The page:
valley in the favorable right entrance region of the jet, as the
surface cold front swings in from the west later in the day. The
combination of deep moisture and strong synoptic and mesoscale lift
will result in numerous to widespread heavy showers (and isolated
storms) late Tuesday Night through Wednesday morning. Given the storm
motion parallel to this boundary, the threat for training will
exist. Thus, a heavy rainfall and flooding threat is increasing for
this midweek time period -- with some model/WPC QPF approaching 1.5
to 2 inches for the 06-12z Wednesday time period alone. Total
rainfall may be closer to 2 to 3 inches for this midweek over much of
the region. This certainly warrants a mention in the HWO and we may
potentially need to issue a Hydrologic Outlook later tonight for
flooding impacts midweek.

The cold front will pass through the area Wednesday afternoon,
bringing in some drier air and an end to precipitation by that
evening and especially the overnight period. As one might imagine in
this pattern, mild but cloudy continues continue with highs in the
low 60s and lows in the 50s.

.LONG TERM...(Wednesday Night through Saturday)
Issued at 302 PM CST Sun Dec 17 2017

The progressive and wet pattern will continue late into next week.
We`ll start the long term period in the wake of storm system with
another wave encroaching by the weekend. Global models are in decent
agreement Wednesday night and Thursday, showing zonal flow
establishing over in the mid/upper levels.  This will likely be our
driest and most benign day of the long term given that we`re in
between two systems. The main feature we`ll be keeping on eye for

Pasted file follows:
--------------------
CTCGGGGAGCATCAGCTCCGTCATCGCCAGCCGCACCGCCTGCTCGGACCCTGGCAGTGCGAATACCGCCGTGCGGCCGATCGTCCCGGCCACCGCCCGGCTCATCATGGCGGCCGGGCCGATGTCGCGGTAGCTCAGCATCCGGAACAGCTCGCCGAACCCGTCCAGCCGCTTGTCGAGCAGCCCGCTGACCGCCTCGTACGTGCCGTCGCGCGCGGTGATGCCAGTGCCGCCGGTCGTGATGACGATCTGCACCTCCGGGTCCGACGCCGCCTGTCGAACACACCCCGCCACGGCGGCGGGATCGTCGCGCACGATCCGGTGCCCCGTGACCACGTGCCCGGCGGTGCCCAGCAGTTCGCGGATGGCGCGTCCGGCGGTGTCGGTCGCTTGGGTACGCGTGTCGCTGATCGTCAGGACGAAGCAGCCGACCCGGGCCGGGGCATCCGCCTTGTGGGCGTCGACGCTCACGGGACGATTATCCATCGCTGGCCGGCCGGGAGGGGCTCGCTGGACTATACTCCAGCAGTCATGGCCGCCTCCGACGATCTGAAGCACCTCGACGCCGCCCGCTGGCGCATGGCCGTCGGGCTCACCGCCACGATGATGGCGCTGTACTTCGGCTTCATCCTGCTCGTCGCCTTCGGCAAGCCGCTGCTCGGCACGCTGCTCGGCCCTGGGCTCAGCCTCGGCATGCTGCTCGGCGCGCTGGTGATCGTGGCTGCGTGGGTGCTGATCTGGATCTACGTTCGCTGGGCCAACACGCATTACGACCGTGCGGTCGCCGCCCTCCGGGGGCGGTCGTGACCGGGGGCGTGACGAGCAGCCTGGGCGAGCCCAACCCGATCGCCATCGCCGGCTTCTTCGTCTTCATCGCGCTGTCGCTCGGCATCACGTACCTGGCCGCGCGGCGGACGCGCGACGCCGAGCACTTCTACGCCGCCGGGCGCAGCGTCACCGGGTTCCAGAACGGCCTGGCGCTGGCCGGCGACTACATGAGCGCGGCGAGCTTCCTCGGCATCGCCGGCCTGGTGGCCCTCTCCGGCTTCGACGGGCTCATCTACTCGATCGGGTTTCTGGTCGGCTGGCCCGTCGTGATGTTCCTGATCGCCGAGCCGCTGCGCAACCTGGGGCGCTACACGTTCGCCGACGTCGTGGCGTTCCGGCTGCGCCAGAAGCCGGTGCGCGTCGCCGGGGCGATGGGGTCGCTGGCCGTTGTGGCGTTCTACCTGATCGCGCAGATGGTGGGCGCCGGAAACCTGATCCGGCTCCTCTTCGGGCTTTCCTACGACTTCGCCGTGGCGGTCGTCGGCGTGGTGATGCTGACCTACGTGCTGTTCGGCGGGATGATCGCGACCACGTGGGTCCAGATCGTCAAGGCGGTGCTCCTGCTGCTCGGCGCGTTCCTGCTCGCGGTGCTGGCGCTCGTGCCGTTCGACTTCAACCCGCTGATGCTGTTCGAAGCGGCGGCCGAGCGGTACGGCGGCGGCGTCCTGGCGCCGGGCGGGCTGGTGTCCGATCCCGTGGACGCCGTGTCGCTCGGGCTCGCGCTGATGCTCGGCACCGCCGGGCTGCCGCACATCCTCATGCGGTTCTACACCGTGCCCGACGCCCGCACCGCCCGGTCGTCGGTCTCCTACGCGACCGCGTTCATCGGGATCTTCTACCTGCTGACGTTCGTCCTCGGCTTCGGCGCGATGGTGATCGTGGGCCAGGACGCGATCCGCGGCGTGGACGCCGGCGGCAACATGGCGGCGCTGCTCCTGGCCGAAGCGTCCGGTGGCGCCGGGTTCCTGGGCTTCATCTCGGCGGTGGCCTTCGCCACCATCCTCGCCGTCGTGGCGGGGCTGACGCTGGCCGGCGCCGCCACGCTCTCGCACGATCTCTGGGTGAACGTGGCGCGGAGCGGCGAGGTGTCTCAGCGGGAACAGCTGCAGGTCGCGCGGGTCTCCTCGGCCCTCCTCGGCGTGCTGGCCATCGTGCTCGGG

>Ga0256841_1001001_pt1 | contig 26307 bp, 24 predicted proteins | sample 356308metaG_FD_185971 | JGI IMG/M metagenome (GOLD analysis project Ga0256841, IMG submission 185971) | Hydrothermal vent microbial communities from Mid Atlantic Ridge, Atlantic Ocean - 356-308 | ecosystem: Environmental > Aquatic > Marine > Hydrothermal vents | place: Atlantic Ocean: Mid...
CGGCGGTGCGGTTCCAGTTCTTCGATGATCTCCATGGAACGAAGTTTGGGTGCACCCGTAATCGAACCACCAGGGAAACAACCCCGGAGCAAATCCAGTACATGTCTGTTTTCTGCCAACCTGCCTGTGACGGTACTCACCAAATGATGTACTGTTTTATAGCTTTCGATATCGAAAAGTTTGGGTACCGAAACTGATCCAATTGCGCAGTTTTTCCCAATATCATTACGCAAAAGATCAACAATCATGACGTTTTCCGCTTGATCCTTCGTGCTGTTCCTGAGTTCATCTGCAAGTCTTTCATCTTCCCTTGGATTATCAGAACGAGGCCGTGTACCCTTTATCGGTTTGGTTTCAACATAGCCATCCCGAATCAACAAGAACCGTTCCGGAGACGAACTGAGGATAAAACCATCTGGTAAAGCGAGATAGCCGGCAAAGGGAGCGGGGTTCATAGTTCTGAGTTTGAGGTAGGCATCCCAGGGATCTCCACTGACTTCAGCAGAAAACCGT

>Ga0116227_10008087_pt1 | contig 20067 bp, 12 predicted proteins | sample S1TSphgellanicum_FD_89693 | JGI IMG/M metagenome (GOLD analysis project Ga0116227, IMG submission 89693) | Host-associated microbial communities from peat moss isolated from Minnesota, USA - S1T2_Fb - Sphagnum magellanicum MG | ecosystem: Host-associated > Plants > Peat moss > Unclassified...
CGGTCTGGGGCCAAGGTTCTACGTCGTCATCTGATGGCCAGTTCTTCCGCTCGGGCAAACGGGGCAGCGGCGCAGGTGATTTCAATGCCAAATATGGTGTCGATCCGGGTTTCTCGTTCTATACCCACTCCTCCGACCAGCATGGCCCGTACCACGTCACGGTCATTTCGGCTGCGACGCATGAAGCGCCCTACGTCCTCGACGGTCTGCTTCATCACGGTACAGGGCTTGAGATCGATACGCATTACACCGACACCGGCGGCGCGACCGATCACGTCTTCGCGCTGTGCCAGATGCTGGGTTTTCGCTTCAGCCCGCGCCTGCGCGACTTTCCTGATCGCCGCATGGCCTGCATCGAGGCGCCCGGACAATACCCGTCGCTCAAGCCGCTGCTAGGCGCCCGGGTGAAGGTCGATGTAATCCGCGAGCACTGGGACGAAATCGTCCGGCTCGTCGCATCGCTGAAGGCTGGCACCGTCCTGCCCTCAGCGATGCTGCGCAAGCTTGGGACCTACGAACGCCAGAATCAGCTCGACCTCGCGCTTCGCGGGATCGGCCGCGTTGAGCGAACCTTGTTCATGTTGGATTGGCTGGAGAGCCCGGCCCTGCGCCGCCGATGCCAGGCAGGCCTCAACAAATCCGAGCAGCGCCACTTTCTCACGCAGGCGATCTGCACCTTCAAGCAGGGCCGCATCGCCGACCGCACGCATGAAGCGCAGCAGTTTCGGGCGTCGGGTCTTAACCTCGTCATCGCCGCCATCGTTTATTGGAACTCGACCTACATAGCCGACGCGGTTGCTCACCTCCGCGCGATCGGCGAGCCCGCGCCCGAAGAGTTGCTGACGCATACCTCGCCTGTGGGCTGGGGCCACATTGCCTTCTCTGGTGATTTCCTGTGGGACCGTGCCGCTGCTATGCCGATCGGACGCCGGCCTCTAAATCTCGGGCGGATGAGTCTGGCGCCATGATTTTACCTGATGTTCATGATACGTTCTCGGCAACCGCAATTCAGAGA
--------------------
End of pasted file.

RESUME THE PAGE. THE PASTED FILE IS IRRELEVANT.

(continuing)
Thursday will be the development and progression of a system coming
out of the Rockies. Global models are continuing to show some
disparities with timing and strengthen of this system by Friday.
Regardless, the attendant cold front and prefrontal precipitation
will be spreading into the TN Valley by the afternoon. Mid level
support and upper level jet dynamics look to wane in both the GFS
and and Euro so have decided to remove thunder wording on Friday.
However, while the parent system is quick to shift through the Great
Lakes area by Friday night, the front appears to slow as it slides
through the area. This solution will support the previous QPF
forecasts of around 2" through Sunday.

It is definitely worth noting that amid the disparities in the GFS
and Euro, ensemble members (specially GFS) are showing a wide range
of solutions with the placement of the front over the weekend.  It
is also worth noting that GFS (and ensemble members) and Euro have
showed warmer temps through the atmosphere as we head into the
weekend. Regardless of the final placement of the front over the
weekend, all lingering precipitation will be in liquid form, but
confidence remains low.

&&

.AVIATION...(For the 06Z TAFS through 06Z Monday night)
Issued at 1130 PM CST Sun Dec 17 2017

Low clouds and fog remain in place until after 13-15z Monday
morning. Expect cigs and vis to continue to lower through the night.
Cigs could fall to around 200-300 feet at both HSV and MSL. There
is potential for vsbys to drop below 1/4 SM at times between 09-13z.
After 15z cigs/vis should return to MVFR with ceilings remaining
between 1,000-1,500 feet. Some uncertainty in whether or not skies
will be able to clear out Monday afternoon as drier air aloft may
help to erode the lower clouds.

&&

.HUN WATCHES/WARNINGS/ADVISORIES...
AL...Dense Fog Advisory until 9 AM CST Monday for ALZ001>010-016.

TN...Dense Fog Advisory until 9 AM CST Monday for TNZ076-096-097.

&&

$$

NEAR TERM...Stumpf
SHORT TERM...AMP.24
LONG TERM...Barron
AVIATION...KTW